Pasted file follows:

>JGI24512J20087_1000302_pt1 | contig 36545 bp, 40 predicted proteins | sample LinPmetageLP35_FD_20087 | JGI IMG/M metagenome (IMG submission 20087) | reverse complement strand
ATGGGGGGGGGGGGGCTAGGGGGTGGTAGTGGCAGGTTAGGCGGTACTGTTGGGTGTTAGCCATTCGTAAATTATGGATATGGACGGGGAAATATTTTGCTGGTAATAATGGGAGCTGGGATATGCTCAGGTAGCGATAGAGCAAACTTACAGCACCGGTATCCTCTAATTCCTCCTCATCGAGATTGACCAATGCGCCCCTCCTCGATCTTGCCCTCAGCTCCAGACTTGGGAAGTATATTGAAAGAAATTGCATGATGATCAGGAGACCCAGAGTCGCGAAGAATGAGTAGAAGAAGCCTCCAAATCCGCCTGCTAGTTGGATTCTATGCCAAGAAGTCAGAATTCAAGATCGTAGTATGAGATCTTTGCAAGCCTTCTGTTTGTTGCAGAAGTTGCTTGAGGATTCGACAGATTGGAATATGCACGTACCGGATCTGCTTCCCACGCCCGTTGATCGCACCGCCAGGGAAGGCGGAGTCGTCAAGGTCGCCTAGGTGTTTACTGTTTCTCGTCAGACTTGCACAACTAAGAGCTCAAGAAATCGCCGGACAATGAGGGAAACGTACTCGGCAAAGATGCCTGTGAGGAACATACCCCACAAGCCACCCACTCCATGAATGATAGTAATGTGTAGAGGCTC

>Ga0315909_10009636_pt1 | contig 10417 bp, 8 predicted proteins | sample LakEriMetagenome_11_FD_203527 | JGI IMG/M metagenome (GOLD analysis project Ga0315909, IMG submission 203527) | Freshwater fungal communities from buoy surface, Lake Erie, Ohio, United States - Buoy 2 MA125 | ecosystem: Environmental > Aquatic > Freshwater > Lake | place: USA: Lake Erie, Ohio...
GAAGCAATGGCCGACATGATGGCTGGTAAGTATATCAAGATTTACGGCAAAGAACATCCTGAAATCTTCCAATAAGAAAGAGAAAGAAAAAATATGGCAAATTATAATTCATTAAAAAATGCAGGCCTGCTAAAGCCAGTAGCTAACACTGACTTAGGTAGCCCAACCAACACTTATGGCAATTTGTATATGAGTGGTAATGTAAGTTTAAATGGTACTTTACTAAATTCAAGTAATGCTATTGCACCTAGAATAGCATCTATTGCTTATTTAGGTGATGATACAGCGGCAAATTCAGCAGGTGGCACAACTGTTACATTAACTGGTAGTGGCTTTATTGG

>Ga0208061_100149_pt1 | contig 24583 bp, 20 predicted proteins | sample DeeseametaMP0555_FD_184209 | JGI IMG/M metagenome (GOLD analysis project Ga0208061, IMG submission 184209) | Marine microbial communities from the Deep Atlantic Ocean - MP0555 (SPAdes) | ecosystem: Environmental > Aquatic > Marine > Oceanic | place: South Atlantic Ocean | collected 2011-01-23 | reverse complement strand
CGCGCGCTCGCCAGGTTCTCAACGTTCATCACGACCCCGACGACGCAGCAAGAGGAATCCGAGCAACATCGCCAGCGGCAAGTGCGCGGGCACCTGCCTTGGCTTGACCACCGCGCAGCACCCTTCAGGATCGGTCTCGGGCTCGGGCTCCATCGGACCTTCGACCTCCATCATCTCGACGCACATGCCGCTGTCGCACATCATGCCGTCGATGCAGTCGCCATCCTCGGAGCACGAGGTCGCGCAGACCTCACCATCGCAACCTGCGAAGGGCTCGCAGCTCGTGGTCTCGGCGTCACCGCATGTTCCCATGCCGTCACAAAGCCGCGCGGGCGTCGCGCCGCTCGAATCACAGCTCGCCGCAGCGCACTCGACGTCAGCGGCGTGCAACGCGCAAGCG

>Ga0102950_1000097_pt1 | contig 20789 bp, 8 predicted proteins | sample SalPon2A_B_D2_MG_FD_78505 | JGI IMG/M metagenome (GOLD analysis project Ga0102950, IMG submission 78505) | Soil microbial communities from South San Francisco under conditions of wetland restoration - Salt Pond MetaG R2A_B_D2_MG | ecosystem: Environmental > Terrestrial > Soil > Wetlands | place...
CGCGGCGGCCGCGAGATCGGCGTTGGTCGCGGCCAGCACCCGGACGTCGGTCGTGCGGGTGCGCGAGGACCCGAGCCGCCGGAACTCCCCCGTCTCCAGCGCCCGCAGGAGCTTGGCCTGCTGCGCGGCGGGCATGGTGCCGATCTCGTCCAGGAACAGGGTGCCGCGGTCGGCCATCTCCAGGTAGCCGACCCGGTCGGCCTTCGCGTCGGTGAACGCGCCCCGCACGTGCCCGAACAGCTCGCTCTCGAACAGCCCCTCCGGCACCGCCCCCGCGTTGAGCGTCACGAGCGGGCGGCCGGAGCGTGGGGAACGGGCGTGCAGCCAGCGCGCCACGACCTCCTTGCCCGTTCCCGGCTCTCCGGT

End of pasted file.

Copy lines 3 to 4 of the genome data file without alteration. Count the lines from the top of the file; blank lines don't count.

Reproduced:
>Ga0315909_10009636_pt1 | contig 10417 bp, 8 predicted proteins | sample LakEriMetagenome_11_FD_203527 | JGI IMG/M metagenome (GOLD analysis project Ga0315909, IMG submission 203527) | Freshwater fungal communities from buoy surface, Lake Erie, Ohio, United States - Buoy 2 MA125 | ecosystem: Environmental > Aquatic > Freshwater > Lake | place: USA: Lake Erie, Ohio...
GAAGCAATGGCCGACATGATGGCTGGTAAGTATATCAAGATTTACGGCAAAGAACATCCTGAAATCTTCCAATAAGAAAGAGAAAGAAAAAATATGGCAAATTATAATTCATTAAAAAATGCAGGCCTGCTAAAGCCAGTAGCTAACACTGACTTAGGTAGCCCAACCAACACTTATGGCAATTTGTATATGAGTGGTAATGTAAGTTTAAATGGTACTTTACTAAATTCAAGTAATGCTATTGCACCTAGAATAGCATCTATTGCTTATTTAGGTGATGATACAGCGGCAAATTCAGCAGGTGGCACAACTGTTACATTAACTGGTAGTGGCTTTATTGG